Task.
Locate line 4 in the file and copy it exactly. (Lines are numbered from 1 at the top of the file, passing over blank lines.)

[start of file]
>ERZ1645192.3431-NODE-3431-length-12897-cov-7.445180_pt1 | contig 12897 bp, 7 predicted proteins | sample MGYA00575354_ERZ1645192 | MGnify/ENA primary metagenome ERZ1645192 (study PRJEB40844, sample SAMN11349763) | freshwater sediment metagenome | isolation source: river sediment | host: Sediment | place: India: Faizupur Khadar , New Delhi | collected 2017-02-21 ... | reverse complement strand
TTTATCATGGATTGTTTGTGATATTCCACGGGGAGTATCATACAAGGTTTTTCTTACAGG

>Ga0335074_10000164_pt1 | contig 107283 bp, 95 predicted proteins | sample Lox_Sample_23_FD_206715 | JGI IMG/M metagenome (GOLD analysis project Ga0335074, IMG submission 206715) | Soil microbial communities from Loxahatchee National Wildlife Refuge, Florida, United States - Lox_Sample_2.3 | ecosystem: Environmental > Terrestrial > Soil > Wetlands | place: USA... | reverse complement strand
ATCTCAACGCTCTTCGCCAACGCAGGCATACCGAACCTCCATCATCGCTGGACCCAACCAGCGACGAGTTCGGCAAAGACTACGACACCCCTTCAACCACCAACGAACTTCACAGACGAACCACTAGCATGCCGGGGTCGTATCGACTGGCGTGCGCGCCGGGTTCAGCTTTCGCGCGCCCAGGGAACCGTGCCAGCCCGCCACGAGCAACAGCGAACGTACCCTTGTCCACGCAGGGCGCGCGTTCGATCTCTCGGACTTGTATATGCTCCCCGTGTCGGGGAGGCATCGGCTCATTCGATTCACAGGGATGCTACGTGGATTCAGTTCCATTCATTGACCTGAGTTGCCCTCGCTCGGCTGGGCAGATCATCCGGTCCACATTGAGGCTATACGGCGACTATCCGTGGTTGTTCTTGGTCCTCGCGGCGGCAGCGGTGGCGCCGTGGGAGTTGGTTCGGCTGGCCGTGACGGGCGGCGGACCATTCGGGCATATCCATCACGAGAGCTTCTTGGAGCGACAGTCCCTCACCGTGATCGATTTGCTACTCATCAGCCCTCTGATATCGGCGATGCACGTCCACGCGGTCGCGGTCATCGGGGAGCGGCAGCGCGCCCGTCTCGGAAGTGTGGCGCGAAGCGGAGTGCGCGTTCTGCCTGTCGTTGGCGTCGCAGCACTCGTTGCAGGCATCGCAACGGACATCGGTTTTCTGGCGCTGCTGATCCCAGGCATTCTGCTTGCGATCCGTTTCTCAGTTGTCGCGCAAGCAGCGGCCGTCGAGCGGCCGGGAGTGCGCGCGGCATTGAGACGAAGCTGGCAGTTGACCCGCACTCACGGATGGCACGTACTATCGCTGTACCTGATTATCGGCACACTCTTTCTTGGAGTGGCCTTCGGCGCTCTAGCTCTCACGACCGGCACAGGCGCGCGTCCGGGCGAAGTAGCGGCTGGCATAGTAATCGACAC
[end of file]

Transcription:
ATCTCAACGCTCTTCGCCAACGCAGGCATACCGAACCTCCATCATCGCTGGACCCAACCAGCGACGAGTTCGGCAAAGACTACGACACCCCTTCAACCACCAACGAACTTCACAGACGAACCACTAGCATGCCGGGGTCGTATCGACTGGCGTGCGCGCCGGGTTCAGCTTTCGCGCGCCCAGGGAACCGTGCCAGCCCGCCACGAGCAACAGCGAACGTACCCTTGTCCACGCAGGGCGCGCGTTCGATCTCTCGGACTTGTATATGCTCCCCGTGTCGGGGAGGCATCGGCTCATTCGATTCACAGGGATGCTACGTGGATTCAGTTCCATTCATTGACCTGAGTTGCCCTCGCTCGGCTGGGCAGATCATCCGGTCCACATTGAGGCTATACGGCGACTATCCGTGGTTGTTCTTGGTCCTCGCGGCGGCAGCGGTGGCGCCGTGGGAGTTGGTTCGGCTGGCCGTGACGGGCGGCGGACCATTCGGGCATATCCATCACGAGAGCTTCTTGGAGCGACAGTCCCTCACCGTGATCGATTTGCTACTCATCAGCCCTCTGATATCGGCGATGCACGTCCACGCGGTCGCGGTCATCGGGGAGCGGCAGCGCGCCCGTCTCGGAAGTGTGGCGCGAAGCGGAGTGCGCGTTCTGCCTGTCGTTGGCGTCGCAGCACTCGTTGCAGGCATCGCAACGGACATCGGTTTTCTGGCGCTGCTGATCCCAGGCATTCTGCTTGCGATCCGTTTCTCAGTTGTCGCGCAAGCAGCGGCCGTCGAGCGGCCGGGAGTGCGCGCGGCATTGAGACGAAGCTGGCAGTTGACCCGCACTCACGGATGGCACGTACTATCGCTGTACCTGATTATCGGCACACTCTTTCTTGGAGTGGCCTTCGGCGCTCTAGCTCTCACGACCGGCACAGGCGCGCGTCCGGGCGAAGTAGCGGCTGGCATAGTAATCGACAC